Do you think anyone will take NASA to task for the Doctor’s death? I found it incredible that the organisation that murdered the Challenger Astronauts could further blot their copy book with this disgrace. Seriously Steven, someone’s got to sort these bastards out. They knew about that O-Ring problem you know, it’s common knowledge. I don’t want to drag it up again but it’s still a sensitive issue and now, after that and nearly killing Lea Thompson in SpaceCamp, they’re plasma-shunting my favourite Timelord!

Is the Doctor really the King of Okay? I ask because I imagined him to be, at least in principle, ideologically opposed to monarchy. What kind of King is he? Did he kill the last one or inherit the title? Sorry to labour the point but I’m sensitive to the issue, what with the Royal Wedding coming up.

Okay, just a few more – I’ll wiz through them. You implied that two of the founding Fathers of the United States were homosexuals. Can you say which two? Can we infer from the scene where Rory asks to follow Amy to the White House restroom that he likes to watch her urinate? Is River’s “far worse day”, worse then her own death, the day she meets Catherine Tate? Is there any possibility that the person she kills is John Barrowman? Was it really necessary to kill one of the few people who watched Star Trek during its original run? This, presumably, is why syndication was necessary. Oh, and finally, is there any chance that I’m the father of Amy’s baby?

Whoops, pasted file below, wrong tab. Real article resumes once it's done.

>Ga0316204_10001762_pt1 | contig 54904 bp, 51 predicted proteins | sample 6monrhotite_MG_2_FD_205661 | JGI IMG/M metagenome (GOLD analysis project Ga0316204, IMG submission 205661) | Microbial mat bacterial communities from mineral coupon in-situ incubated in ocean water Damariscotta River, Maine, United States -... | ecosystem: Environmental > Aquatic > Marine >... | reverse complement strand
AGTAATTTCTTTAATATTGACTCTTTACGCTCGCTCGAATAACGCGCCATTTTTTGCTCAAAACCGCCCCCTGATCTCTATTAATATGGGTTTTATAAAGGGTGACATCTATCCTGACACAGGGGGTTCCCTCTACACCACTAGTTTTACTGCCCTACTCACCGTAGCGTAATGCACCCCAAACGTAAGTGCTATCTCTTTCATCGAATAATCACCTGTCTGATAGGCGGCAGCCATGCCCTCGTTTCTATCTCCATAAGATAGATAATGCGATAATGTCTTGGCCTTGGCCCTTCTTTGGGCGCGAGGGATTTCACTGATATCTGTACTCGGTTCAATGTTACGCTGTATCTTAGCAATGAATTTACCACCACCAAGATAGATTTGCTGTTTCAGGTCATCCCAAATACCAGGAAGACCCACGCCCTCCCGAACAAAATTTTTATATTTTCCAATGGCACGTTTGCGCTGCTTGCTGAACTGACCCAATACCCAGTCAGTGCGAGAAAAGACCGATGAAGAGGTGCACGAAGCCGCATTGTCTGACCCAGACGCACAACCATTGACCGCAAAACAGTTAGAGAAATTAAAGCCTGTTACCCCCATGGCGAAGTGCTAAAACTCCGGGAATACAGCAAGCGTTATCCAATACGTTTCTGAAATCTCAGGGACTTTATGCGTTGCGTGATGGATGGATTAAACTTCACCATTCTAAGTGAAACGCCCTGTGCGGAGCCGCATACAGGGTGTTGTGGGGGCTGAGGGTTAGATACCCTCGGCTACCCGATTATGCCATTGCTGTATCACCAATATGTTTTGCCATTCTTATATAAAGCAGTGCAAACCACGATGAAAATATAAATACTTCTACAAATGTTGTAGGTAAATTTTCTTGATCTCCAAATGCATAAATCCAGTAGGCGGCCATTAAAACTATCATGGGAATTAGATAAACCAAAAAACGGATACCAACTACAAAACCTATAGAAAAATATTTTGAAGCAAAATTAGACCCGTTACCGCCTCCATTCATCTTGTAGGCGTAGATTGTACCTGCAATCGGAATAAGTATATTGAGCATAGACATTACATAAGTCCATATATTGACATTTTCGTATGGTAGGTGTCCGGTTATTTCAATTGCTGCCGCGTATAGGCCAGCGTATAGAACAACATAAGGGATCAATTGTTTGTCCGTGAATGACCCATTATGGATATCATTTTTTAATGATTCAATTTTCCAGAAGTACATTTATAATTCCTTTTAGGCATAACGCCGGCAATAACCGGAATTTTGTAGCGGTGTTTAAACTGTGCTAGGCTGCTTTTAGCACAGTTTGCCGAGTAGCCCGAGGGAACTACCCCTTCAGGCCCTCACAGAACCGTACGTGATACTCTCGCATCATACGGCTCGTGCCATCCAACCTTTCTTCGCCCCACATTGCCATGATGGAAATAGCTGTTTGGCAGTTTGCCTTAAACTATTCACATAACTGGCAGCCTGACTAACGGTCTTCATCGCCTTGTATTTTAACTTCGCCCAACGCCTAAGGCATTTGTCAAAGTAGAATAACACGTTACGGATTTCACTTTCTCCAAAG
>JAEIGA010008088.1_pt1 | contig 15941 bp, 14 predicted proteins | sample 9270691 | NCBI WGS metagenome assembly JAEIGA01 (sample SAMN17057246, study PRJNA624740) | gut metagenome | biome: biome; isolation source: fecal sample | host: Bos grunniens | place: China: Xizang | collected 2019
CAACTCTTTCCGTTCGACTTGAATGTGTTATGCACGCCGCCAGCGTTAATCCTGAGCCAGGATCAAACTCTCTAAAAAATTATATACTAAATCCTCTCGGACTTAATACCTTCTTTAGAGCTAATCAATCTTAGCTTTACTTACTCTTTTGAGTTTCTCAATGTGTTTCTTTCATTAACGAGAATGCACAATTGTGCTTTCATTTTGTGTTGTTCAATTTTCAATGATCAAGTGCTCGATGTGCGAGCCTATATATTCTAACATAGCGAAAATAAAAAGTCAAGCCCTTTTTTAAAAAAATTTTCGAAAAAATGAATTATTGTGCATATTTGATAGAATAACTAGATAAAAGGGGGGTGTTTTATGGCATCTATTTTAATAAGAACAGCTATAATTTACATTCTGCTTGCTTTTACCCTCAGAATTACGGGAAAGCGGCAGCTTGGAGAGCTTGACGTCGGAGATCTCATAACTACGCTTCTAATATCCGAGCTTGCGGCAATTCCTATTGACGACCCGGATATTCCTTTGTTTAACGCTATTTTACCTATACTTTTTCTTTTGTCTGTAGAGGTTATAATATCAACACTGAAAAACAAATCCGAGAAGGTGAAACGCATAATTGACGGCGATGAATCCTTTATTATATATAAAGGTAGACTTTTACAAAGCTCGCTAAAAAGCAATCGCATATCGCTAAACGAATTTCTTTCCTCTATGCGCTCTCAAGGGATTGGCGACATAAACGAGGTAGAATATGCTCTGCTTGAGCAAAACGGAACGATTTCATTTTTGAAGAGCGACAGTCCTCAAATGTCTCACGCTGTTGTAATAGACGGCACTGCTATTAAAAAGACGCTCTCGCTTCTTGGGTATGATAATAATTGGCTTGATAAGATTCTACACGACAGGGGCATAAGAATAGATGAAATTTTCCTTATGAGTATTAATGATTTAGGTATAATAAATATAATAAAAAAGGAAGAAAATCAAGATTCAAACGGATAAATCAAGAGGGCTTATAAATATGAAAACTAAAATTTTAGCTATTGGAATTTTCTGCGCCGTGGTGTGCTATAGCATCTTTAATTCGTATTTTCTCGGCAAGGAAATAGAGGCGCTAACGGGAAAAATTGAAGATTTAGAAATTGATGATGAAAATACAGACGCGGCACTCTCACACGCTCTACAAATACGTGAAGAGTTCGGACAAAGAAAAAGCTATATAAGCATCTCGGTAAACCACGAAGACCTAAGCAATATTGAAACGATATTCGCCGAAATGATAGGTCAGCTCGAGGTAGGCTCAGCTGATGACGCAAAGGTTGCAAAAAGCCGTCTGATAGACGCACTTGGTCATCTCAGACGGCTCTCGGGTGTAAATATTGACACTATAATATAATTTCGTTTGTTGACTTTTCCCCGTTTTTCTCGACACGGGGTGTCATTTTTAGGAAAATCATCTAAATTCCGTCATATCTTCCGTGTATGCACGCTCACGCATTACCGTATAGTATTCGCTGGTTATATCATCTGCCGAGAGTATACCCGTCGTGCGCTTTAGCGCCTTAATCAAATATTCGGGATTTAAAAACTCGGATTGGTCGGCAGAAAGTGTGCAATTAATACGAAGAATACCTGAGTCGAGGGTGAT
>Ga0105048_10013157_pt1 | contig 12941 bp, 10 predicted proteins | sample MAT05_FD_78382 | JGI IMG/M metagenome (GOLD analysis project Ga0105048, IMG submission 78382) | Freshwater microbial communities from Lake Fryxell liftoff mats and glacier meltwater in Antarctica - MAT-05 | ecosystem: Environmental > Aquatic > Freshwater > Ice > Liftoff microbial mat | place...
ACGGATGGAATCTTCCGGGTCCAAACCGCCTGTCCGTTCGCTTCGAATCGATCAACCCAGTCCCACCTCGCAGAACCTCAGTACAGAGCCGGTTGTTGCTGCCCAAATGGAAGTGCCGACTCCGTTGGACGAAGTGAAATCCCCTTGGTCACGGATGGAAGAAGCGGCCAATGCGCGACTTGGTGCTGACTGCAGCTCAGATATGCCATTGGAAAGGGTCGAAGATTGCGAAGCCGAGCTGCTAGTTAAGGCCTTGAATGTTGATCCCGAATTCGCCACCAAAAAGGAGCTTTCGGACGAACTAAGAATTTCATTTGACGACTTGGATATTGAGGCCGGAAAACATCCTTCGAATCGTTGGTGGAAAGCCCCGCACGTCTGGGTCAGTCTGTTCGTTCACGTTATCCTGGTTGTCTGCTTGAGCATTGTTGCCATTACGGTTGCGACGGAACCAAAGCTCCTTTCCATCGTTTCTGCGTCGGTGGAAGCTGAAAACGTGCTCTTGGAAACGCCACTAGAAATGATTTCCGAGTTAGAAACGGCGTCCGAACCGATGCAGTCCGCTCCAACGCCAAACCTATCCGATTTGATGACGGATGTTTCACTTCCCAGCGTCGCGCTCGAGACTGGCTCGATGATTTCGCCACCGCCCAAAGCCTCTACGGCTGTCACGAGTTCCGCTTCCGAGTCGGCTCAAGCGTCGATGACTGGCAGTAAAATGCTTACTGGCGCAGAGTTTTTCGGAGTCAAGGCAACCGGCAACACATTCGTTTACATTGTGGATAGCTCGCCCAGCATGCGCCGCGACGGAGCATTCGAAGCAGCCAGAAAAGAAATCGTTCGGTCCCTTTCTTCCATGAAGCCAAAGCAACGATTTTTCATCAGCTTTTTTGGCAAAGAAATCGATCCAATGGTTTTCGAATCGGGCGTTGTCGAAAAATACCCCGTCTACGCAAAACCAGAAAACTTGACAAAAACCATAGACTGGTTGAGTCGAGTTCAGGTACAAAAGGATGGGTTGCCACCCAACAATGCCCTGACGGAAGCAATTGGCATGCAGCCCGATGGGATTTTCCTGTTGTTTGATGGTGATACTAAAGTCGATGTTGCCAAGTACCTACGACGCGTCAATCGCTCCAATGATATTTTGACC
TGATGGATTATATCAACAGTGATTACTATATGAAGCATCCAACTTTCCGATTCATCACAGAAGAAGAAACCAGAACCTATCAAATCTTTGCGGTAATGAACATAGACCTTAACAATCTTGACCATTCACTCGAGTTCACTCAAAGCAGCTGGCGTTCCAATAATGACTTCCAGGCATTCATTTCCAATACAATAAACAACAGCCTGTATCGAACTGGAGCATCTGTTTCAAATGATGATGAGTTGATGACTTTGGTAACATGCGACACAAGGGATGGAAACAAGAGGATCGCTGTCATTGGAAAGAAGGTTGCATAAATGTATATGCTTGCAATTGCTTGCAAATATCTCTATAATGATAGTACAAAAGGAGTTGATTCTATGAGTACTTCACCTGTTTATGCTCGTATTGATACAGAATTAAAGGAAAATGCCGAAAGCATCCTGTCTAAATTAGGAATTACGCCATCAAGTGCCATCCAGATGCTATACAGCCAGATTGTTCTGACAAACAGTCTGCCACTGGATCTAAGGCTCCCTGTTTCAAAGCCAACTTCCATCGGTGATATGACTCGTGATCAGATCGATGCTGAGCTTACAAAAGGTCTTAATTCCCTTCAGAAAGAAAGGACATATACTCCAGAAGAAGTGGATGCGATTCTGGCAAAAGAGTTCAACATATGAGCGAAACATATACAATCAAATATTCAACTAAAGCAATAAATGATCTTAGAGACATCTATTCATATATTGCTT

Well, we’ll leave it there, Steven. Congratulations on a fine, and teasing opening episode. I’ll be sure to write to let you know what I thought of next week’s conclusion. Just one thing though; I noted that the gimmick for The Silence is that you forget about them the second you break eye contact. Two things; first, it hasn’t worked on me, I can still remember them and second, I think Russell T. Davis already did this with every monster he introduced during his tenure. No really, I can’t remember a single thing he did.

Yours in time and cyberspace,

Ed